And how many members of Taotano are there, really?

Here’s the Marianas Variety story:

TAOTAO Tano president Greg Cruz, who denies seeking a job from the administration, says he will ask lawmakers to impeach Gov. Benigno R. Fitial.
In a telephone interview yesterday, Cruz said it was the administration that “asked me to apply for a job because they wanted me to shut up.”
He said the administration “made the first move” by asking him to submit his resume.
But an e-mail from Cruz addressed to Press Secretary Charles P. Reyes stated: “Hey Charles, I seriously need a job. Review my resume and see if you guys can help me. Thanks, Greg.”
The message was dated March 13.
Cruz said he also submitted his resume to the Commonwealth Utilities Corp. because “they asked for it.”
“Of course I need a job,” he added.
But he said he never submitted an application letter to Reyes.
“We do not have the money to hire people and this is making many people very angry,” Reyes said. “They don’t understand that times have changed and we are in an entirely different situation — we have a governor willing to do what is necessary: cut costs. They need someone to blame for past financial indiscretions and the governor is the most convenient scapegoat.”
Cruz said Taotao Tano will submit a formal complaint for impeachment to the House of Representatives within the week.
He said they will ask for immediate action “for our people can no longer handle such misery, failure, disrespect and uncertainties in our homeland.”
He added, “Brushing off a serious concern and mocking the individuals who have tried courageously to garner signatures for the recall of the governor might have something to do with the fact that such petitions will have to go through the attorney general who is also an appointee of the administration.”
According to Cruz, the people of the commonwealth need “a strong leader with positive solutions who can guide the islands through this tough economic crisis, and not a leader who preys on the common ordinary suffering people. I call on the support of the entire people of the commonwealth — enough is enough.”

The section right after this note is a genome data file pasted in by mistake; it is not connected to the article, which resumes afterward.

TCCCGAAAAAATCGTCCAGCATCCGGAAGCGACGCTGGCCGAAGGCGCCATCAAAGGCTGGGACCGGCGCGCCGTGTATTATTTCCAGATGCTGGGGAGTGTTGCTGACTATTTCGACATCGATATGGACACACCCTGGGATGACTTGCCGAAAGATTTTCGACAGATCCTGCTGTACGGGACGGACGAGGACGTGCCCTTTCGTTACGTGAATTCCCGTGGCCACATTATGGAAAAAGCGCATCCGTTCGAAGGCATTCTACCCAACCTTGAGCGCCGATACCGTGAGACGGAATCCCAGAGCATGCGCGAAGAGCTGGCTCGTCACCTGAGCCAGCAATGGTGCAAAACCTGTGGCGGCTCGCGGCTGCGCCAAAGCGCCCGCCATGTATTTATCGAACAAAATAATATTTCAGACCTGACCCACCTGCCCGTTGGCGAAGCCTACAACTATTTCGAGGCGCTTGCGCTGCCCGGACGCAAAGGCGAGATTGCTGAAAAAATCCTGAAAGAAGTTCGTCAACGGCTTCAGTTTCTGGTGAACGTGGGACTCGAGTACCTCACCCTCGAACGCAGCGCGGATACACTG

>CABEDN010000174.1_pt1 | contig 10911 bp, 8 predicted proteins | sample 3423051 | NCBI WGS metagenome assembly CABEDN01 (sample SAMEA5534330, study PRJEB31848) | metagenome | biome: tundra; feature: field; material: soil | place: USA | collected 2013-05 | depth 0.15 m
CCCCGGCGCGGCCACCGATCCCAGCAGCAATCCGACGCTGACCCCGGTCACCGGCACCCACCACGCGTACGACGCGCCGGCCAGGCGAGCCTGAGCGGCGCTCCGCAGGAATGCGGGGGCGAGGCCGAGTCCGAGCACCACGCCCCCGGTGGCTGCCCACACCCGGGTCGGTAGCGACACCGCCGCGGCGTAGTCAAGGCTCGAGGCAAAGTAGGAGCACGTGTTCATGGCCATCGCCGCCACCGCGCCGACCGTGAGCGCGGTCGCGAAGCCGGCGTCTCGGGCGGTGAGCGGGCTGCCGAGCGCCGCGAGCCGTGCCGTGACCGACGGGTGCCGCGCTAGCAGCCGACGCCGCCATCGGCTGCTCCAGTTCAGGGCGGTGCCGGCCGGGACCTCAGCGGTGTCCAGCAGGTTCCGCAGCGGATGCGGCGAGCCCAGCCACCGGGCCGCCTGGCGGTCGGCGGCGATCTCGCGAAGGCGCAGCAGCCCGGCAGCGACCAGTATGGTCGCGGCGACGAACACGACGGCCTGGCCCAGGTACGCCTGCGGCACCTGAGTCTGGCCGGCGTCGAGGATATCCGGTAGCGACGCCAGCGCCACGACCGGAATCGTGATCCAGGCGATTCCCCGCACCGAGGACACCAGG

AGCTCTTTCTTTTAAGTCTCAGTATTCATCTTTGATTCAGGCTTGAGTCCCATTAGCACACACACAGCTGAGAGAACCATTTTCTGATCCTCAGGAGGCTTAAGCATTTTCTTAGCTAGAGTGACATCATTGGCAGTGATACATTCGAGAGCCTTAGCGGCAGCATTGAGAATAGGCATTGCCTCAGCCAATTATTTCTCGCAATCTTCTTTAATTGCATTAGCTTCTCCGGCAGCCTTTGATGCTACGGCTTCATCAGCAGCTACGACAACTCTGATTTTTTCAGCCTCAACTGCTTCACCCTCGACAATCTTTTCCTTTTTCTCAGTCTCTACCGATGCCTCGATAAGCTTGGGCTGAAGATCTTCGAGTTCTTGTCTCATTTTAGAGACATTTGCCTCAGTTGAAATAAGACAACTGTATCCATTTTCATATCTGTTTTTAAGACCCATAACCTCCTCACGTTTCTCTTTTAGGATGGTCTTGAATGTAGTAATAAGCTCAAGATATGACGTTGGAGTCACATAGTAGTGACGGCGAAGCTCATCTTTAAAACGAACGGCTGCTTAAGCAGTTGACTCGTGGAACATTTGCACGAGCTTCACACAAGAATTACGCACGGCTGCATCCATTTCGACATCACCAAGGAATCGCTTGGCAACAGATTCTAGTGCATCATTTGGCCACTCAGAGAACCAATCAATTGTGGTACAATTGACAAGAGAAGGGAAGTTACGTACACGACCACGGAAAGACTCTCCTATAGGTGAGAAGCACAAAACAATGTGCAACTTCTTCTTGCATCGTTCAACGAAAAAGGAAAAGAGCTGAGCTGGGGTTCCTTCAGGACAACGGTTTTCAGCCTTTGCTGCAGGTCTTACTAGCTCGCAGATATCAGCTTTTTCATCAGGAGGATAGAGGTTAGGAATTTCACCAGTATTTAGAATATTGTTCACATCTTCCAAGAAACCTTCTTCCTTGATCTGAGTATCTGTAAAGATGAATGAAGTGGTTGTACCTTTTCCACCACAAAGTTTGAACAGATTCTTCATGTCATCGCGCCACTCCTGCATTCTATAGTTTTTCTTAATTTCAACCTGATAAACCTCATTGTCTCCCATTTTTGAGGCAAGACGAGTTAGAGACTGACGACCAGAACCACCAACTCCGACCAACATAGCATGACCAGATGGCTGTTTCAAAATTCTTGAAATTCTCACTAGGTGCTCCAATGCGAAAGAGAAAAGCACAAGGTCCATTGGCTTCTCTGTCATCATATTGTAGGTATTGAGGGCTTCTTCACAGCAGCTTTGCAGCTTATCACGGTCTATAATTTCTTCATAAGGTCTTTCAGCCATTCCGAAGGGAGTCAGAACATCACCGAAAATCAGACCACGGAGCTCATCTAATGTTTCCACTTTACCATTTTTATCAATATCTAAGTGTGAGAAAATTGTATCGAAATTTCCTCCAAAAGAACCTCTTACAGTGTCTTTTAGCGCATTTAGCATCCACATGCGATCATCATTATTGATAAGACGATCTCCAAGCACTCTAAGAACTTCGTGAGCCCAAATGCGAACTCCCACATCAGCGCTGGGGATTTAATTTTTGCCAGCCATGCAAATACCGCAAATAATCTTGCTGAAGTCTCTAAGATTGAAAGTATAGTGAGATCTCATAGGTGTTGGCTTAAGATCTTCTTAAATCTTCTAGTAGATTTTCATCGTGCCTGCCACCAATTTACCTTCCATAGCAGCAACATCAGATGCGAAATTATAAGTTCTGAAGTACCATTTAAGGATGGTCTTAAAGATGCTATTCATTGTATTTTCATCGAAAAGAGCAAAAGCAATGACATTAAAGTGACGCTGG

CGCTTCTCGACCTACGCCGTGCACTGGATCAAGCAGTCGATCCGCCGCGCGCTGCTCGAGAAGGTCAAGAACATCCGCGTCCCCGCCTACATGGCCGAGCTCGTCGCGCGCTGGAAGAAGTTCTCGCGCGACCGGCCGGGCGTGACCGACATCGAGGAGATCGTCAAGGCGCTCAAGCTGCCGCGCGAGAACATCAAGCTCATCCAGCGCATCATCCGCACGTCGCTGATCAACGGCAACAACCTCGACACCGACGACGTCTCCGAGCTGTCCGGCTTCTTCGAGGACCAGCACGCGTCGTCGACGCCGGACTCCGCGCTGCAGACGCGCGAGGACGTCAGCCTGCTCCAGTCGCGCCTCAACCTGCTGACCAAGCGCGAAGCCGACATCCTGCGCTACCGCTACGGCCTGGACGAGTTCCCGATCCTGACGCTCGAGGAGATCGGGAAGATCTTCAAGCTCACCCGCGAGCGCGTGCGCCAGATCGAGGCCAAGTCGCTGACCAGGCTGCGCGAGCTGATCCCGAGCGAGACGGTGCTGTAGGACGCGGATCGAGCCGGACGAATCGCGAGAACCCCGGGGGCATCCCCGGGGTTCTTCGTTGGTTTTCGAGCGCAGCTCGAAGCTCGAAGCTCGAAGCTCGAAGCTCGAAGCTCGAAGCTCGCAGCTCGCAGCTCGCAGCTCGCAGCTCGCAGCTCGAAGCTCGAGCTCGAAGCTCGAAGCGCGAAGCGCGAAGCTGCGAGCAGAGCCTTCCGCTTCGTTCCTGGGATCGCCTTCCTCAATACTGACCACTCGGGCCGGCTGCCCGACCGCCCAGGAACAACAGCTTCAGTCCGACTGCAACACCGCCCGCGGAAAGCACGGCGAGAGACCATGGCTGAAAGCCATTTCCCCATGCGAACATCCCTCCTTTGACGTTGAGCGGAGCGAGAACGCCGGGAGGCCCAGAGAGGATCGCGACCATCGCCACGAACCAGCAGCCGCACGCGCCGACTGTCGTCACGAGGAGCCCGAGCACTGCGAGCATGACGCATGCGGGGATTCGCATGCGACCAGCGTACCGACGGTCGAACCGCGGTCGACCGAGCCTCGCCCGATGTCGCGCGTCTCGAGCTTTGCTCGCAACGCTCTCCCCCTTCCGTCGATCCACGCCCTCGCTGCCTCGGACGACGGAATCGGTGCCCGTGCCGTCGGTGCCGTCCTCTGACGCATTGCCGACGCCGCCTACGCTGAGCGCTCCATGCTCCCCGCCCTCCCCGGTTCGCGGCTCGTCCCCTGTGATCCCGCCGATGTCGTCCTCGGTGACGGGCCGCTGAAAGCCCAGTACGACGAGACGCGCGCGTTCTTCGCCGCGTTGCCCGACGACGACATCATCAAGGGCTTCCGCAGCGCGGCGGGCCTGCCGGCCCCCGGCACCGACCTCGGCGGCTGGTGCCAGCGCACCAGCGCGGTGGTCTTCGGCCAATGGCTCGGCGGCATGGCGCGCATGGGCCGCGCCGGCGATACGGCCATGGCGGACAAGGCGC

Apr 18, 2008

Savoring the final day

As expected, there was a long line of people at the Hollywood Theaters Thursday night in what could be the last day of operation of Saipan's only movie house.

It may reopen in a month but the hundreds of people who were there last night did not want to take chances. Nothing beats the feeling of watching a movie in a giant screen, along with many other strangers. Then there's pop corn and nachos. We will surely miss that experience.

If only the same number of people last night show up everyday at the seven-theater movie house, and if only power rates are not that expensive, then we won't have a problem losing Hollywood Theatres which opened on Sept. 8, 1999.

What a sad day, indeed, for Saipan.

If the power outage initially planned for Friday happens, Hollywood Theaters could have been a luxurious refuge the whole day.

Apr 14, 2008

Delegate candidates

Because the enactment into law of S. 2739 is now "inevitable," to use Wendy Doromal's word, the names of possible candidates for the CNMI's first non-voting delegate to the U.S. House of Representatives in November have started to circulate.

So far, the names we have heard are:

1. Pete A. Tenorio, the current CNMI resident representative to Washington, D.C.

2. Juan N. Babauta, former governor and former CNMI resident representative to Washington, D.C.

3. Greg "Kilili" Sablan, the current executive director of the Commonwealth Election Commission

4. Robert Torres, a former attorney general and now in private law practice

There may be more. Who can do the job best?

Apr 11, 2008

Breaking News: Senate Passes Federalization and CNMI Delegate Legislation

At 3:50PM Thursday Washington, D.C. time (5:50AM Friday CNMI time), the U.S. Senate passed S. 2739 by a vote of 91-4. Under Title VII of S. 2739, the Federal Government would assume authority over CNMI immigration.